iv. Native American Indians
v. Native Pacific Islanders (Hawaiian/Polynesian/Micronesian)
vi. Puerto Ricans
In comparison to the statements that you have already written for graduate school, this one will likely be the most different. You may be able to use some content from diversity statements that were optional addendums to your graduate applications for this statement. But keep in mind: this personal statement is central to your application, so you must put thought into how you address the Ford Foundation goals above. Many assume that the essential component of the application is to belong to one of the communities listed at the end of the prompt. However, belonging to one of these communities is not an eligibility requirement for the Ford Fellowship selection process. It is merely one of several of what the Foundation calls “positive factors for selection.”
Ideally, your personal statement will speak to all four of the Ford Foundation goals, not just the goal of maximizing representation through your embodied identity. You can demonstrate your commitment to these goals by sharing past experiences and ongoing commitments as a community member who responds in productive ways to people from diverse backgrounds. In what instances have you encountered diversity and responded to it with flexibility, constructive dialogue, and meaningful engagement? Have you had any experiences with political advocacy? Or been part of student groups who canvass for equal access to housing, food security, and technology at your college campus? Has your undergraduate experience involved teaching, or sharing resources with your peers? How do you see yourself “using the diversity of human experience as an educational resource” in the future? What does “learning” feel like for you, and how do you wish to encourage learning in others?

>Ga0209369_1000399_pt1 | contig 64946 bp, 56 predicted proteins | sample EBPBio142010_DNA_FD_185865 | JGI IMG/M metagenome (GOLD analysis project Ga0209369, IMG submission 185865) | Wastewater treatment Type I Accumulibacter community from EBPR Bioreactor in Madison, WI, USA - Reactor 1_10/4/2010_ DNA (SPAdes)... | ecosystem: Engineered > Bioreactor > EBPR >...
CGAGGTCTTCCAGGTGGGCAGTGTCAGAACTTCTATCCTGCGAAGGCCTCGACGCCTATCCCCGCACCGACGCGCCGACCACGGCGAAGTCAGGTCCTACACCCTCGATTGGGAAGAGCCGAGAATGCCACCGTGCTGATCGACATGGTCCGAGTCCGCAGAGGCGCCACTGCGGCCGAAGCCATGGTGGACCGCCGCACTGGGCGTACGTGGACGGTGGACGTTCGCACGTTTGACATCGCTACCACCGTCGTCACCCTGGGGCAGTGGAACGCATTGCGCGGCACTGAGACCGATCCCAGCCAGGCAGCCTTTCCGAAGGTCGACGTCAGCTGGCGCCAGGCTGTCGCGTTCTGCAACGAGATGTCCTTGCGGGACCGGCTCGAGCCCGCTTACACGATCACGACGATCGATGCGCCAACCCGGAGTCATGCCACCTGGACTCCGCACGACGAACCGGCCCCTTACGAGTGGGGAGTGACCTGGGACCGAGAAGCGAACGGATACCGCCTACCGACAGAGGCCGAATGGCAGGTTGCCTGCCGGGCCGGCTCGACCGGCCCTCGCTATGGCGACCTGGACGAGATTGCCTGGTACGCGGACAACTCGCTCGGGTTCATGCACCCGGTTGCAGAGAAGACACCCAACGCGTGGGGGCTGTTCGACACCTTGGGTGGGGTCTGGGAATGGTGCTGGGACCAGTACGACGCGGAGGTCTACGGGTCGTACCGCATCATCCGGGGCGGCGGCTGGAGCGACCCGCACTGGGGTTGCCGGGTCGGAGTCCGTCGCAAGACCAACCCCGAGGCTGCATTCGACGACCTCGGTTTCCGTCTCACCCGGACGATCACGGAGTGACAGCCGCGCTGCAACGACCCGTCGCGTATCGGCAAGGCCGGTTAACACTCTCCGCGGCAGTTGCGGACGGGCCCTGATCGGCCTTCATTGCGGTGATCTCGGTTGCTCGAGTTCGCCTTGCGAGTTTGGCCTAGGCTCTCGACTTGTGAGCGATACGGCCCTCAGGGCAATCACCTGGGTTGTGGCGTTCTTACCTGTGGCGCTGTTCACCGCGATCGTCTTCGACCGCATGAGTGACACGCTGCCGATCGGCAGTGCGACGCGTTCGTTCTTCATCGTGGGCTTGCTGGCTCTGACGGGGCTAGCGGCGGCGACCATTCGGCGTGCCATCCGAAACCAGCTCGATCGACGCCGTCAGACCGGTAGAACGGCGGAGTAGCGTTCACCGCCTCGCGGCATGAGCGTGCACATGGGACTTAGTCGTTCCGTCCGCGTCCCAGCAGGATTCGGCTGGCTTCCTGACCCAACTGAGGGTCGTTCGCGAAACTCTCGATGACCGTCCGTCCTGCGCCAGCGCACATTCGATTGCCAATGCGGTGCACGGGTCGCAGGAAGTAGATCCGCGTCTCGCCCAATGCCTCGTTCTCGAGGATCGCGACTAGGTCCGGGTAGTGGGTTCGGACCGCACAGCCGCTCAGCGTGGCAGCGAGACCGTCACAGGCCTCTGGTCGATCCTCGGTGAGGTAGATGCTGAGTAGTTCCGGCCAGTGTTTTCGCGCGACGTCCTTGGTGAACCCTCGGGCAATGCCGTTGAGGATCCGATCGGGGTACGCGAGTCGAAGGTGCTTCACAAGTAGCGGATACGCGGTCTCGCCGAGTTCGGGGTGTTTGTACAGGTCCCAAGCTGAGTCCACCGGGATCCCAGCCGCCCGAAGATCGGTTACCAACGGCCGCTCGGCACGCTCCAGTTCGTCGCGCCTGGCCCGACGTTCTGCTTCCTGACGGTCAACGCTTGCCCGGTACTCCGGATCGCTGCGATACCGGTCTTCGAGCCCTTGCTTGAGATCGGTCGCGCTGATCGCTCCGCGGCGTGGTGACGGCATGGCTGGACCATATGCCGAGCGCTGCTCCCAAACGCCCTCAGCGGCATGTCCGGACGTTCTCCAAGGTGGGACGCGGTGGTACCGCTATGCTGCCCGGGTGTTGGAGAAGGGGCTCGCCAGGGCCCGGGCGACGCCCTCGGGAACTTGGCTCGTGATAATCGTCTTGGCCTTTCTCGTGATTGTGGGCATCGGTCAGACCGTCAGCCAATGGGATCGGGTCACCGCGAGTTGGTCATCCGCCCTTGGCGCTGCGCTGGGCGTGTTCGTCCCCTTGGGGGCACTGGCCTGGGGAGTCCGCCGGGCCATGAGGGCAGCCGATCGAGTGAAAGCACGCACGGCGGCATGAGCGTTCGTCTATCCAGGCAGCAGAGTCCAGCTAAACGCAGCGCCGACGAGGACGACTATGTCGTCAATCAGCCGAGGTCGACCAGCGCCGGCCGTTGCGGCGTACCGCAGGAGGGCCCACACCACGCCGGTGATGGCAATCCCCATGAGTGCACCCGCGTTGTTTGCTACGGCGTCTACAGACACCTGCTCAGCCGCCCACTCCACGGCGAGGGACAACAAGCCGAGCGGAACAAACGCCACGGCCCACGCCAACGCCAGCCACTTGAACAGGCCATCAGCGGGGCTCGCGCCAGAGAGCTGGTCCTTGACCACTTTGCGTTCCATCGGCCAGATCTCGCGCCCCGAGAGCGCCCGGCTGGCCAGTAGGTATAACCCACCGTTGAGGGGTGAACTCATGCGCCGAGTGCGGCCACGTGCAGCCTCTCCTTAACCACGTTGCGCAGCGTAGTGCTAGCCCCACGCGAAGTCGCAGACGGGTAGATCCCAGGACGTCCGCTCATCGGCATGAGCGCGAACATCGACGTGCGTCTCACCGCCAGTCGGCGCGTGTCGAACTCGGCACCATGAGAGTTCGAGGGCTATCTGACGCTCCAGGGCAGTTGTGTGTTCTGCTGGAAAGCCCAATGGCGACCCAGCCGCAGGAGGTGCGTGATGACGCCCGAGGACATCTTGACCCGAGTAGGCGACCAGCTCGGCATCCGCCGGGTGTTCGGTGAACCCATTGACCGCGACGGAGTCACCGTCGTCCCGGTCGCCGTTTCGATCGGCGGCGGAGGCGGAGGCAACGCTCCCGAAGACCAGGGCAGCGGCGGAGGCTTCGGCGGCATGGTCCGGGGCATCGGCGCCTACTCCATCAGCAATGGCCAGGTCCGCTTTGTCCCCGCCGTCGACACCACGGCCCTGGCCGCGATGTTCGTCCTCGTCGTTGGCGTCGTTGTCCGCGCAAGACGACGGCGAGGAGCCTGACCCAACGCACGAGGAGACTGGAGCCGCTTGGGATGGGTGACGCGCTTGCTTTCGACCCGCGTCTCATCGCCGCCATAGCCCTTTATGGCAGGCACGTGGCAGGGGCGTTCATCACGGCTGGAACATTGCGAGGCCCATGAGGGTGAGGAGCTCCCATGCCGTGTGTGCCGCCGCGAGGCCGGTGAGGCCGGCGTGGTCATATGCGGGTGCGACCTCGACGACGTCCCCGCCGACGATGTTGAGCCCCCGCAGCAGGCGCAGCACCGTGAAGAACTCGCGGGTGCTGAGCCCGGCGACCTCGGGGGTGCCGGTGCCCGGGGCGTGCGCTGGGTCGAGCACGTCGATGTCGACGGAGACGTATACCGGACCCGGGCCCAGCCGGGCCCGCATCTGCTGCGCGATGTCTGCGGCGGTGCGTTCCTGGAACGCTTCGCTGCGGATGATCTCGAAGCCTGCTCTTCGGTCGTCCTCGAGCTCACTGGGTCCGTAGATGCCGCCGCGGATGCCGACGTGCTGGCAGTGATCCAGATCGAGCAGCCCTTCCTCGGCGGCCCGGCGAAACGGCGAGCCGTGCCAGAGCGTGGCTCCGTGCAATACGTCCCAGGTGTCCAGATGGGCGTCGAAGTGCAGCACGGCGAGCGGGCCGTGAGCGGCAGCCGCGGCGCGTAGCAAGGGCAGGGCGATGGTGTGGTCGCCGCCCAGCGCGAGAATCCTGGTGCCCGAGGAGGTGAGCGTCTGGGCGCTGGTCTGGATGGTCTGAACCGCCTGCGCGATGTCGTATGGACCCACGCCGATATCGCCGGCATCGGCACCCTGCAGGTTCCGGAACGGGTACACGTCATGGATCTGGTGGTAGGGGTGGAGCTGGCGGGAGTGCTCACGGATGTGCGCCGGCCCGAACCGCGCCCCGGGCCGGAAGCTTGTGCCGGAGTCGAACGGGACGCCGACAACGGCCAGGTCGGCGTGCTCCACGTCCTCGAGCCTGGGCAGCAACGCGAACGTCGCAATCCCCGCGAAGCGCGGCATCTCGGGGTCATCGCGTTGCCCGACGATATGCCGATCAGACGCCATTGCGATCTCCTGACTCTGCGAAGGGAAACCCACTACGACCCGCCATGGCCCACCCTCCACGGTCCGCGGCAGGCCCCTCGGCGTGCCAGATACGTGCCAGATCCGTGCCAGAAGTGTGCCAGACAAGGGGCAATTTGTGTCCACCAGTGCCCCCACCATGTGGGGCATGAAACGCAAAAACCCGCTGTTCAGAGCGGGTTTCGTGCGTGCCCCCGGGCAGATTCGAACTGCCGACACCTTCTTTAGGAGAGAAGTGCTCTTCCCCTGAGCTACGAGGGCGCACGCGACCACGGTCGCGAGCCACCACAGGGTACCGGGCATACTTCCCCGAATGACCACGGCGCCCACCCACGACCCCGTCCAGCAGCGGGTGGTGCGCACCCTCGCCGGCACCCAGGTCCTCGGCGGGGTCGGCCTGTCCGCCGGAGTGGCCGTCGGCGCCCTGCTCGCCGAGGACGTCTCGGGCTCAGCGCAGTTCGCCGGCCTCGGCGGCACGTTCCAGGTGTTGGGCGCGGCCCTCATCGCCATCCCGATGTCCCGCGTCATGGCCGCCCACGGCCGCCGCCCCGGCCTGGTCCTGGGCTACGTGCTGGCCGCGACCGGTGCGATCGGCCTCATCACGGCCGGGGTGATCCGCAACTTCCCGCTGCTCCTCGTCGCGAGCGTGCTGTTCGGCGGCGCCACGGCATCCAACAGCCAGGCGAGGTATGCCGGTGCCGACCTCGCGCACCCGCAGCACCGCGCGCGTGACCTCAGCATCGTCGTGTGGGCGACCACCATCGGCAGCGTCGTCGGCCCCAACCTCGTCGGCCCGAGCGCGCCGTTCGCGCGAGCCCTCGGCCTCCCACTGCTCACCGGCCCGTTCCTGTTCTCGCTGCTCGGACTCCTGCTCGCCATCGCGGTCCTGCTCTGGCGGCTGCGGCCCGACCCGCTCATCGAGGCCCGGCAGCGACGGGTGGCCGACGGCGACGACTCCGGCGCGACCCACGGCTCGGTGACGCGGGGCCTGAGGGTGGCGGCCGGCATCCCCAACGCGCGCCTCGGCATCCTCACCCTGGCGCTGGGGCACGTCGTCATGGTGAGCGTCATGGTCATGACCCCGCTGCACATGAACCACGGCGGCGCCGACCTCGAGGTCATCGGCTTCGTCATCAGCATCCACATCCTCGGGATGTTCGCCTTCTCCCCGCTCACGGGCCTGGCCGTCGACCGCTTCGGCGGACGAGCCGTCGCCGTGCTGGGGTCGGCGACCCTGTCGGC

There is a lot to get through in this personal statement, but these kinds of statements are actually my favorites. This is your chance to imagine yourself acting from your own desires – not just to compete with the best of the best on the academic job market, but also to imagine your future as a person who connects with other people on a university campus. There aren’t many moments where you will be asked to reflect on this part of your graduate school training, but taking the time to do so now, and throughout your degree, will power you through all of the ups and downs.
2. Statement of Previous Research and Scholarly Productivity
This will likely be identical to any application materials for graduate school where you summarize your past experiences with research and your scholarship productivity, such as participation in conferences, publications, presentations, and archival work. Note that this section only asks for the applicant to refer to past experiences, not to those that are anticipated as part of the future of one’s graduate degree.